By L.C. Barlow
The climactic volume of Barlow’s epic Jack Harper urban fantasy/horror series boasts an irresistible logline (“Now she’s declaring war on Hell itself”) and action that backs it up. Picking up after Perish and Pivot, this Hell-storming finale delivers the goods, raising the stakes, exacting the costs of its hero’s earlier choices, settling long standing mysteries, and still managing to incorporate surprises that will catch even jaded genre hounds off guard. Series hero Jack—a hybrid “ferric” with the power to heal, resurrect, and exercise control of those she’s raised—starts this installment at a low point, poisoned and ailing, with her friend Lutin warning “You can’t stop all the evil, Jack … Not tonight. Not ever.” Still, she has a plan to finish the bloody business that she’s started.
Peak’s audacious plot will seize readers from the jump. Jack vows to harry the realm of Beretrum, home of the “great white being” ferrics call “The Builder” but whom Jack has always known as Satan. The Builder can’t be permanently killed, but Jack’s unique suite of powers, a first for ferrics or people, give her one advantage. If she can manage to kill Satan, even temporarily, she can seize control of his will. Such a cosmic quest won’t be easy, of course, and Jack will have to face characters from her past, and some of them will face urgent, even terrifying choices, all as her adversaries unleash a potent new weapon against humanity.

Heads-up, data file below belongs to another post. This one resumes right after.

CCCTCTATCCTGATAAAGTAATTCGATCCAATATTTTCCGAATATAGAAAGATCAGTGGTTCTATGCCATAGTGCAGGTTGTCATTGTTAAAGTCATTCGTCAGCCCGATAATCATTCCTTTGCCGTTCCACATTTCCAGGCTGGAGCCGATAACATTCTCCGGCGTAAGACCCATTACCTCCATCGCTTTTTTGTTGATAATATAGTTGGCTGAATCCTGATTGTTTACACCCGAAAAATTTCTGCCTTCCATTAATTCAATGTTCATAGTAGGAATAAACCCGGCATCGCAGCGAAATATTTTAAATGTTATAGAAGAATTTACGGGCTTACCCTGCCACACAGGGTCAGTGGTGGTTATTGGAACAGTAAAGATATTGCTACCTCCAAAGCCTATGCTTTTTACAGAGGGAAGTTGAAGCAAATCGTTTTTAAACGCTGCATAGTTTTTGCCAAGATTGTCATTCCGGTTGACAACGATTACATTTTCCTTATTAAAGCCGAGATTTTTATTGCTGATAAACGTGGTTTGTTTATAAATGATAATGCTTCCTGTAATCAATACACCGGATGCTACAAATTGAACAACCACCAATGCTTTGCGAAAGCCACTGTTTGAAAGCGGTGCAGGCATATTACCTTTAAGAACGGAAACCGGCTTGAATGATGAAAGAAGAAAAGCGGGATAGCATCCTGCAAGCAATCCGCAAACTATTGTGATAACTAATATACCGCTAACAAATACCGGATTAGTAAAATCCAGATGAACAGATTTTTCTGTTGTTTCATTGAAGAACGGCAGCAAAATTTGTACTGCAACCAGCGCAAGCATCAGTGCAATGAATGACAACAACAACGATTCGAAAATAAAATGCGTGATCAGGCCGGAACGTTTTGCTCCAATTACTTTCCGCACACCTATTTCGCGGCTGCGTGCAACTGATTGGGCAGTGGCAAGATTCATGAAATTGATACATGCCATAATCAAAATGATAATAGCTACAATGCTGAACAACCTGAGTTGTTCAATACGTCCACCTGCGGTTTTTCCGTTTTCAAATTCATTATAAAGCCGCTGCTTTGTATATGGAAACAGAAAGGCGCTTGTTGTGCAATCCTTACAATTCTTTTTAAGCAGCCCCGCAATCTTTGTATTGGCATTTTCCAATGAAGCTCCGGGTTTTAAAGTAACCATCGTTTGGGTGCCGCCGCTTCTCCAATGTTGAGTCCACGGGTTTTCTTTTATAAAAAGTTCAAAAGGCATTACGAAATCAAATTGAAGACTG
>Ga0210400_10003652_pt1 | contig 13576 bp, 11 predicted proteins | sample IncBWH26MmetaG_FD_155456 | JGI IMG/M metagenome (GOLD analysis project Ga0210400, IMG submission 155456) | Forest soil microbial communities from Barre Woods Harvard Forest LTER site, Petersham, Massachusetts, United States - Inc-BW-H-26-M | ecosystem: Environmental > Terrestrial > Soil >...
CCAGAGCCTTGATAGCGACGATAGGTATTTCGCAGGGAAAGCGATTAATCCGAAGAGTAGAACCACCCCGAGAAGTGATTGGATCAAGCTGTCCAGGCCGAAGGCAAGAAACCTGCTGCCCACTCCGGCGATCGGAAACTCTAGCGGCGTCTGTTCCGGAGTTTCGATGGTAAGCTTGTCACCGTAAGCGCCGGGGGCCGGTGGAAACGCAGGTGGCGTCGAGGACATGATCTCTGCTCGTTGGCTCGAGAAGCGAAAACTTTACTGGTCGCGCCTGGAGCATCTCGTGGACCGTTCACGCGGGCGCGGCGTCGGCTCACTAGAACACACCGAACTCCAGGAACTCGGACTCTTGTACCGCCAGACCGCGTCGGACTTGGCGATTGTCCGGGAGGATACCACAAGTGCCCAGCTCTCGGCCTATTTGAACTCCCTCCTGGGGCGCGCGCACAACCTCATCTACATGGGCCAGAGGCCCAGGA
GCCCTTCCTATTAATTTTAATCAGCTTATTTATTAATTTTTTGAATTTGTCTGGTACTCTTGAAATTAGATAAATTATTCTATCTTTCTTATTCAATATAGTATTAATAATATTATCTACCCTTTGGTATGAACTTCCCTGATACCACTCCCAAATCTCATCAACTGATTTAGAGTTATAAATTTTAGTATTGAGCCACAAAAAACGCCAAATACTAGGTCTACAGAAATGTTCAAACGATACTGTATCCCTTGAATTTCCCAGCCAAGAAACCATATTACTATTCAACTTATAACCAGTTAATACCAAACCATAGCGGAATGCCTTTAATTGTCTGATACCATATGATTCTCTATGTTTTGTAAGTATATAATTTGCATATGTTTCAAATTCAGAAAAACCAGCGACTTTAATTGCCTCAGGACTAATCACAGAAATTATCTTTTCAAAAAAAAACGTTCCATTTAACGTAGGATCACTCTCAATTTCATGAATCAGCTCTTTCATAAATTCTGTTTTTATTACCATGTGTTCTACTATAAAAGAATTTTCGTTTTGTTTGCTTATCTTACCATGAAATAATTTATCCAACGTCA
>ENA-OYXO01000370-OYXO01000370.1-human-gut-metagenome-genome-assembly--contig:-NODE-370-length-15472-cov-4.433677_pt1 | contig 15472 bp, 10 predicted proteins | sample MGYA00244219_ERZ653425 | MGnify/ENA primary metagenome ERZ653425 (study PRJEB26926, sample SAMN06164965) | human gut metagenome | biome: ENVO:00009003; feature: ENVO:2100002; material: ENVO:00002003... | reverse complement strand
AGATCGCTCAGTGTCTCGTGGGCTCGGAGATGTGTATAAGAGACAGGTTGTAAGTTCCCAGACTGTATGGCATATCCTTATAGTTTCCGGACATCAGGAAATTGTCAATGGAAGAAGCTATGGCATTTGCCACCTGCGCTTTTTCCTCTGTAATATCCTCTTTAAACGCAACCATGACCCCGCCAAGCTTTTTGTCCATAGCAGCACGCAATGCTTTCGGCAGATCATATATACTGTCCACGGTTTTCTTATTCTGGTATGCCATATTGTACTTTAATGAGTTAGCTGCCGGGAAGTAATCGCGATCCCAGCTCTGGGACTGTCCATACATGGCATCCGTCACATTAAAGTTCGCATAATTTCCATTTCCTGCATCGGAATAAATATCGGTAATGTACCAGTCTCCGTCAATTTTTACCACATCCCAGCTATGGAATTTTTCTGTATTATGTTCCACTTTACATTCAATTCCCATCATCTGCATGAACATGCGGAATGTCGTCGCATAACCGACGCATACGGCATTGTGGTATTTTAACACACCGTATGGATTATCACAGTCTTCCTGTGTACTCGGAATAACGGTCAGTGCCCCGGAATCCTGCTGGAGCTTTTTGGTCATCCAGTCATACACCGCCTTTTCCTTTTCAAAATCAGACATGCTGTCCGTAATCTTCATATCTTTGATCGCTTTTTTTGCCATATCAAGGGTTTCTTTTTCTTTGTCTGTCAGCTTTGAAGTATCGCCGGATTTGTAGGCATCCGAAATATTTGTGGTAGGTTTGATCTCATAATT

Barlow again proves adept at uniting character development with significant action, and keeps the story moving, even when paying off relationships that have developed over three books. Jack maintains her wry demeanor in the face of terrors, cataclysmic events, and (new this time) pointed criticism for using her power to “enslave” the hit squad she defeated in the previous book. As always, crisp prose, a wisecracking elan, and a relish for inventive action and truly weird, unsettling magic set this series apart from the pack.
Takeaway: The knockout final volume in this urban fantasy/horror series raises the right kind of hell.
Great for fans of: Seanan McGuire’s October Daye series, Elizabeth Hand’s Waking the Moon.
Once again, I am incredibly grateful to Publishers Weekly. Many, many thanks to them for such a wonderful review and for Peak being an editor’s pick.